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PADI OW hyperventilation??

Discussion in 'Scuba Certification Agency Q&A' started by kyletaylor, Sep 17, 2013.

  1. kyletaylor

    kyletaylor Instructor, Scuba

    # of Dives: 100 - 199
    Location: Dunedin, New Zealand, New Zealand
    14
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    Hi all
    Started the IDC course this week and just been skimming through some standards and noticed part of the OW course the dive must demonstrate proper hyperventilation techniques while skin diving.
    Anyone care to share a good reason why this is still taught? Obviously being a standard it must be met but as I came from a spearfishing/freediving background I find this rather strange its required.
    Cheers
     
  2. Tortuga68

    Tortuga68 Divemaster

    # of Dives: 1,000 - 2,499
    Location: Puerto Galera, Philippines
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  3. kyletaylor

    kyletaylor Instructor, Scuba

    # of Dives: 100 - 199
    Location: Dunedin, New Zealand, New Zealand
    14
    2
  4. Nick A

    Nick A Instructor, Scuba

    # of Dives: 200 - 499
    Location: Eastern NC
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    It teaches to not excessively hyperventilate and purge too much CO2 from your lungs. Proper hyperventilation (per PADI) is 2 or 3 deep breaths and submerge. Not hyperventilate for 10 breaths, submerge, swim and blackout. If you're doing the IDC, you should already know this.
     
    stevensamler likes this.
  5. nimoh

    nimoh Public Safety Diver

    # of Dives: 500 - 999
    Location: Rochester, MN
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    I believe there was a DAN workshop a few years ago that concluded there is no safe number of breaths for hyperventilation and because hyperventilation reduces CO2 levels without increasing O2 levels, it should be avoided.

    IMHO, your urge to breathe indicates your need to breathe and artificially modifying your urge to breathe is like extending your bottom time by changing the numbers in your dive tables.
     
    Steve_C, pocky21 and tracydr like this.
  6. triggerman365

    triggerman365 PADI Pro

    # of Dives: 500 - 999
    Location: Florida
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    PADI says that before a breath-hold dive, a diver should "take a few rapid deep breaths before submerging" to reduce the demand for oxygen (see PADI Diving Knowledge Workbook, page 2-3, question 2). A "few' is defined as 3 or 4 breaths (from PADI Dive Theory e-learning, Dive Physiology section). PADI recommends limiting the use of voluntary hyperventilation before breath-hold dives to 3-4 breaths.


     
    Last edited: Sep 17, 2013
  7. tracydr

    tracydr Divemaster

    # of Dives: 500 - 999
    Location: North Carolina, 3 miles from South Carolina
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    Interesting. I just asked about this on another thread when a PADI snorkeling/freediving class was recommended. This is definitely not a recommended technique anymore, according to world class free divers. They have other techniques to improve time underwater but hyperventilation is not considered safe anymore. Far too much risk of blackouts.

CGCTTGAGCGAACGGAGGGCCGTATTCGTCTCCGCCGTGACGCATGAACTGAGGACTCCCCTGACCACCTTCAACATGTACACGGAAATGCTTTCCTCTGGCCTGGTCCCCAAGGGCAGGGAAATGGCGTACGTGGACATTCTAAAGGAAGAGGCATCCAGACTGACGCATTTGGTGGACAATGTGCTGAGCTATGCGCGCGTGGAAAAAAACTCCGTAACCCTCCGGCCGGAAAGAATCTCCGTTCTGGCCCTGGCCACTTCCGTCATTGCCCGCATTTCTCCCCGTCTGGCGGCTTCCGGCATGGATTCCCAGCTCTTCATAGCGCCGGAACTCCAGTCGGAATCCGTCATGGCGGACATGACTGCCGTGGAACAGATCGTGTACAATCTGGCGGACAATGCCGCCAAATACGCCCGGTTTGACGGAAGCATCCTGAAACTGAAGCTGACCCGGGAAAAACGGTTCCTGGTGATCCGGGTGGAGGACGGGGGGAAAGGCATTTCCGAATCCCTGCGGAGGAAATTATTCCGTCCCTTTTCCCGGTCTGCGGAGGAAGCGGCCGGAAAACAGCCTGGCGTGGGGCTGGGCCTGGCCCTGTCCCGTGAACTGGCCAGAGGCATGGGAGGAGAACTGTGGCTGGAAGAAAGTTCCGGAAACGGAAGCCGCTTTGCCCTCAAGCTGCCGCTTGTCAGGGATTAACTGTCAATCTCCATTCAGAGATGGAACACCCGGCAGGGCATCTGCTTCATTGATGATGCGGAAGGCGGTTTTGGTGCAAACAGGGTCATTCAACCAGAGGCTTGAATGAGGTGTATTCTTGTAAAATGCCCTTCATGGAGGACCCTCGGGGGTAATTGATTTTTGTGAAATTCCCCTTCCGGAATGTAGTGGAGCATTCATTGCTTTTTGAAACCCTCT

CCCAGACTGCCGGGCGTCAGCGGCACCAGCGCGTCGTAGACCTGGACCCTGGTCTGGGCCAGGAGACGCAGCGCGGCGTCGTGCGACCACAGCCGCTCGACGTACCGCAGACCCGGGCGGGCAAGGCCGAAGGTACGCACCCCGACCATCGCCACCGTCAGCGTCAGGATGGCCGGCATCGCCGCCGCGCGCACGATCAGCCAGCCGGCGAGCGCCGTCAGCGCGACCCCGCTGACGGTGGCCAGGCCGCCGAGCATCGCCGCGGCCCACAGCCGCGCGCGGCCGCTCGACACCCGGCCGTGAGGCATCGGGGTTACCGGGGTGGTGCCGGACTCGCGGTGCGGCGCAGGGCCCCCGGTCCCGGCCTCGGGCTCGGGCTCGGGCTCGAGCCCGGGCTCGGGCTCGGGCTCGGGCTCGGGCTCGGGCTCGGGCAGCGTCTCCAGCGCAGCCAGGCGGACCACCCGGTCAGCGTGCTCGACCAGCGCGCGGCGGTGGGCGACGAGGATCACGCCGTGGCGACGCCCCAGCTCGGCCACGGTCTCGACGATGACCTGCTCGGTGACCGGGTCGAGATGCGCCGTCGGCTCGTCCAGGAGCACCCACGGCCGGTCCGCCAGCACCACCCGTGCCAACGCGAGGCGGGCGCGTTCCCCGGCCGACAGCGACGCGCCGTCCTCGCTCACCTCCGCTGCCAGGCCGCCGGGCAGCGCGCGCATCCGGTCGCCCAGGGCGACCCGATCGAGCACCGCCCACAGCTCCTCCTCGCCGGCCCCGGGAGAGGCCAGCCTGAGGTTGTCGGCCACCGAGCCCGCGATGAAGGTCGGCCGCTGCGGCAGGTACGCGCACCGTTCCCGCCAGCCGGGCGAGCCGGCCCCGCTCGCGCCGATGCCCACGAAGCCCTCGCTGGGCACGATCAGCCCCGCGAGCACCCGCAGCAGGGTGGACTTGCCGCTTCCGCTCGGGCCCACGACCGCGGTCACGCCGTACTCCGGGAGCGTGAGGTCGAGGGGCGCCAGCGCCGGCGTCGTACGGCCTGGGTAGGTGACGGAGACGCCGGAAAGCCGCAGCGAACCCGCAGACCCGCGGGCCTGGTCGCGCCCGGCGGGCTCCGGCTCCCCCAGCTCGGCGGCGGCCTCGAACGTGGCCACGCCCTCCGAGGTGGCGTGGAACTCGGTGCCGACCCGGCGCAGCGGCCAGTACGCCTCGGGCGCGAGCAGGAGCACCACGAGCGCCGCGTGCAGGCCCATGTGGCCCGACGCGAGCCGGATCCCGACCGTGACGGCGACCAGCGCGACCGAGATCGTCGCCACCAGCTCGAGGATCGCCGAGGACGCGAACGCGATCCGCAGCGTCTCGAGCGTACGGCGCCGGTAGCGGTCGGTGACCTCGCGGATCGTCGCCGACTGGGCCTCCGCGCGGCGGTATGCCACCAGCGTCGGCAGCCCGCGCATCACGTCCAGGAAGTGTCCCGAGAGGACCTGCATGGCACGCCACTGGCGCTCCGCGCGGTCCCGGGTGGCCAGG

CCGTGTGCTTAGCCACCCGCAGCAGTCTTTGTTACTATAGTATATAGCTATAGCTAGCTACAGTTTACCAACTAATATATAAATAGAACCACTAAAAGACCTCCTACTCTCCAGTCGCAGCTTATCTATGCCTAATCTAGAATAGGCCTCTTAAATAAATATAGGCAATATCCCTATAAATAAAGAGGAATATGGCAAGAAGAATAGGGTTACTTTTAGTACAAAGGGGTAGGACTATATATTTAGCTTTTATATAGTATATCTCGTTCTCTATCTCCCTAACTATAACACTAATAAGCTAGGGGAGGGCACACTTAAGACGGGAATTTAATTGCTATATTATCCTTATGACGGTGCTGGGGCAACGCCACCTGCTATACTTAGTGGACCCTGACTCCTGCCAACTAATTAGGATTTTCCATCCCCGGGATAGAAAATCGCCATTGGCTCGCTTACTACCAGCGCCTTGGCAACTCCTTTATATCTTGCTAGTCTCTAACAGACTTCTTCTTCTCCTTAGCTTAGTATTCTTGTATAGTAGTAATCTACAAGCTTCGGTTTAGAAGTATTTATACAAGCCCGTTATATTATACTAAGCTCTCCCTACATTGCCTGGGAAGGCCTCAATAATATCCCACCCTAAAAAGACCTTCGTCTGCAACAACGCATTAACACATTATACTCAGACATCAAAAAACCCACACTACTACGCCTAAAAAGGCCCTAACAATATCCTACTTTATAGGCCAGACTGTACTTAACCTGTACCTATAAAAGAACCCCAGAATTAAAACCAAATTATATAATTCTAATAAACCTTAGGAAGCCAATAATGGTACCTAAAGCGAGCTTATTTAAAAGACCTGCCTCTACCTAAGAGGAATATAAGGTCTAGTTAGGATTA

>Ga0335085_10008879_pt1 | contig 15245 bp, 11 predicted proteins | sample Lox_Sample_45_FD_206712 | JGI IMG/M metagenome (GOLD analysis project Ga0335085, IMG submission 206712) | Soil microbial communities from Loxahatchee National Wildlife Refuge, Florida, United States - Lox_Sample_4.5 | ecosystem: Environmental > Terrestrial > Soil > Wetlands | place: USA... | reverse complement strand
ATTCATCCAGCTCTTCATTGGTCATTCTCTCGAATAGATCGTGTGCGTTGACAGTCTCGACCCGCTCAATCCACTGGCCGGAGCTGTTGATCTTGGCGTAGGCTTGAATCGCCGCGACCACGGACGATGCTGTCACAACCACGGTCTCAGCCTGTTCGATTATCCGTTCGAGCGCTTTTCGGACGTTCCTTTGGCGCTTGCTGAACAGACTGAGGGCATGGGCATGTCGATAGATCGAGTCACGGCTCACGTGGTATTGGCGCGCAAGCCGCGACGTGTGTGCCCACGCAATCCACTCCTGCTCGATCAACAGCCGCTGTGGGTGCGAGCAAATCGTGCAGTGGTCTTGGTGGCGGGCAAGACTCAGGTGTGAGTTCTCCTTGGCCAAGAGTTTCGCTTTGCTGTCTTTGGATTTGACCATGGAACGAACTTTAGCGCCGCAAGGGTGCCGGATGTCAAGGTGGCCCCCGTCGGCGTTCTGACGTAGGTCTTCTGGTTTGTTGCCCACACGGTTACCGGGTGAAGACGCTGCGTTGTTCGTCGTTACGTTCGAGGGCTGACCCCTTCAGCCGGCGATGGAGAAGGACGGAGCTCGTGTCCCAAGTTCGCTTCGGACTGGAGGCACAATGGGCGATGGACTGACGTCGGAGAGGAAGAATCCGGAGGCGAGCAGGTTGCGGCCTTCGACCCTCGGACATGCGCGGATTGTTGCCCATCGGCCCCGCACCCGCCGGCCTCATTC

---------- Post added September 17th, 2013 at 01:27 PM ----------

    This is no longer considered a safe technique and PADI should keep up with the current thinking.
     
  8. kyletaylor

    kyletaylor Instructor, Scuba

    # of Dives: 100 - 199
    Location: Dunedin, New Zealand, New Zealand
    14
    2

    I understand what padi considers "proper" hyperventilation. It's a dangerous practice that should be avoided. My father had a SWB as a result of hyperventilation. He was lucky enough to be diving with a experienced buddy. Even small amounts of hyperventilation will trick your brain into not wanting to breath.
     
    tracydr likes this.
  9. Nick A

    Nick A Instructor, Scuba

    # of Dives: 200 - 499
    Location: Eastern NC
    153
    35
    I agree to an extent with the keeping up current thinking, but unril its proven its only thinking. They're making changes to the OW course, its possible they're addressing hyperventilation, but who knows.
     
    Last edited: Sep 17, 2013
  10. boulderjohn

    boulderjohn Technical Instructor ScubaBoard Supporter

    # of Dives: 1,000 - 2,499
    Location: Boulder, CO
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    The thinking on hyperventilation is far from unanimous. Many people contend that 'authorities' are now saying it should not be done, but I have yet to find those authorities. I just searched the DAN site and could find no mention of a prohibition anywhere. I did look through DAN's 2006 workshop on breathhold diving, looking at the papers presented that dealt with hyperventilation, and I could find no such prohibition there, either.

    In the discussions following one of the paper presentations (The second one in the proceedings), there is a casual mention of the standard recommendation of 3-4 hyperventilations before diving, with no indication that there is anything wrong with that.

    The most thorough one is the one that studied shallow water blackout in Hawaiian breathhold divers. The discussion following that is pretty interesting, for the research found no correlation between hyperventilation and shallow water blackout--the incidents of shallow water blackout was about evenly divided between those who hyperventilated and those who did not.

    Also interesting was that in that discussion, the person presenting the paper said that some of the divers said they did not hyperventilate, but they apparently were using their own definition of the term, because what they were doing had all the characteristics of normal hyperventilation.
     
    knotical and tracydr like this.

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